Wednesday night was the time of the opening ceremony. The crowd cheered on the athletes from all over the world and welcomed ISU president Ottavio Cinquanta, who officially opened the 13th World Single Distances Championships. Thursday was to be the first day of competitions with the women's 3000 m and the men's 1500 m. With a track record of 4:01.56, Ireen Wüst raced to her first gold medal of that weekend. However, it was the men's race that really made my day. Lucas Makowsky won the bronze medal in a race he had dominated until the final pair. I always knew he could do it! But Håvard Bøkko and Shani Davis raced even faster and so it was Bøkko, who won the first gold medal of his career after a time of 1:45.04. I just wish I had been there to see this myself!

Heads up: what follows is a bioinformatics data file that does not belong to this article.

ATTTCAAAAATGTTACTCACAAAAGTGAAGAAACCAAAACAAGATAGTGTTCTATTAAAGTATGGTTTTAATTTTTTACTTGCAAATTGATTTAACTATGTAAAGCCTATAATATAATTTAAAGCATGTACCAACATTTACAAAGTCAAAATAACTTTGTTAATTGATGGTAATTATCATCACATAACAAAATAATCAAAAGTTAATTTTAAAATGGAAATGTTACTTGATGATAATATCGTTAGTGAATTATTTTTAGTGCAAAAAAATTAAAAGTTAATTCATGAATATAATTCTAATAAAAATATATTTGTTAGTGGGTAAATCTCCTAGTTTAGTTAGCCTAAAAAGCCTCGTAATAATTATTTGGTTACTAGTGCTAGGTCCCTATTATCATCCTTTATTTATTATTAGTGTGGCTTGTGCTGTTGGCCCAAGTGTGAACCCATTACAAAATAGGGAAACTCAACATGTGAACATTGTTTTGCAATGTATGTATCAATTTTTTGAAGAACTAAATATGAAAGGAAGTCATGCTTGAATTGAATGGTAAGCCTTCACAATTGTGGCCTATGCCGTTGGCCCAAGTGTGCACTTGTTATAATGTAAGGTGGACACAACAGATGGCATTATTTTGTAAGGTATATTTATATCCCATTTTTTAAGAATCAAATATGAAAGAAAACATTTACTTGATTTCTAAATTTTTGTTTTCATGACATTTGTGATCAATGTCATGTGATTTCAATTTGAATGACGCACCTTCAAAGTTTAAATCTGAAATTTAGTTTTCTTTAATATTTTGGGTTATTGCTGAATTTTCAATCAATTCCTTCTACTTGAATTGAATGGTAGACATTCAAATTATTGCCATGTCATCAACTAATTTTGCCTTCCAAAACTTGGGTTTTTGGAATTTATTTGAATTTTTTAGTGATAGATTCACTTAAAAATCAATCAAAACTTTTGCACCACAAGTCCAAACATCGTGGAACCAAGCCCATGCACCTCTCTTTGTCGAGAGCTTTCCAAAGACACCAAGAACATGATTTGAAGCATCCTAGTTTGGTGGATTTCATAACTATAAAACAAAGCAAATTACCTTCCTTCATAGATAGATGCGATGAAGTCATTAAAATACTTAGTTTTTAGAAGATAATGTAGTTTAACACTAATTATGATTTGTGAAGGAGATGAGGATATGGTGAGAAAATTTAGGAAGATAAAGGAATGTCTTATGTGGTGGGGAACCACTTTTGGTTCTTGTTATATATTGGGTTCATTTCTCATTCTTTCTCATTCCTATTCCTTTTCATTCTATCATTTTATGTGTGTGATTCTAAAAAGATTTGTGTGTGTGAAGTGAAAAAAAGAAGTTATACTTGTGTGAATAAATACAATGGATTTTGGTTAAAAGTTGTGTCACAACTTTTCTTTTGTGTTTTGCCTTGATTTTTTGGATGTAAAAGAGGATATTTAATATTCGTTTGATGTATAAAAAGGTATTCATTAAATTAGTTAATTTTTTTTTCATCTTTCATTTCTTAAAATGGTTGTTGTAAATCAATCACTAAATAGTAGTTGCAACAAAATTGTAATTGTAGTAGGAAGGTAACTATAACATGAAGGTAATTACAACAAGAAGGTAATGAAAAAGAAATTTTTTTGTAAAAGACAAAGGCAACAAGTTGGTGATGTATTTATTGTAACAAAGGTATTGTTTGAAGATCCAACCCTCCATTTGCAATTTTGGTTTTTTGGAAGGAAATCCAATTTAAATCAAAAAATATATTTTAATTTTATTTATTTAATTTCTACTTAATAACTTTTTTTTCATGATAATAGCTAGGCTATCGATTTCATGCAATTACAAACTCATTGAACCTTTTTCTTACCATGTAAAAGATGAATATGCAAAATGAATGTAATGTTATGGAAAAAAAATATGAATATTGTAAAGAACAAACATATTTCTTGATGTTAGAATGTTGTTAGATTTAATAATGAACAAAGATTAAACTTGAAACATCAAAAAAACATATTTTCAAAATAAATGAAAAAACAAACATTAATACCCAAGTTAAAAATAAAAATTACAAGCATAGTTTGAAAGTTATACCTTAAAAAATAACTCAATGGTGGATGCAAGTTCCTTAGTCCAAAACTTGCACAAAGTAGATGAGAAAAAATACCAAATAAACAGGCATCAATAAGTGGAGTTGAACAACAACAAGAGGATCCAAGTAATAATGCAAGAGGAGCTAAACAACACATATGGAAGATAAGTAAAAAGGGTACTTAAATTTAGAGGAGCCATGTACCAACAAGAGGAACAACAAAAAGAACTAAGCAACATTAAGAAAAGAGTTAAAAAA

On Friday I was finally part of the audience inside the arena. Amidst a group of Norwegian speed skating fans I was the only one cheering for Canada but I sure spotted several supporters of the Maple Leaf on the other side of the rink. However, Friday did not prove to be a particularly good day for Team Canada. I felt sorry for Lucas, who wasn't nearly as successful as the day before. Unfortunately, something seemed to be going wrong – he only finished 21st in the 5000 m race. But I was confident that he would be successful again in the TP. Sadly, none of the other Canadian skaters made it on the podium, neither in the men's 1000 m nor in the women's 1500 m. Nevertheless, five Canadians achieved a top 10 result that day and I think this is also something they can be proud of. This team's closeness is just incredible.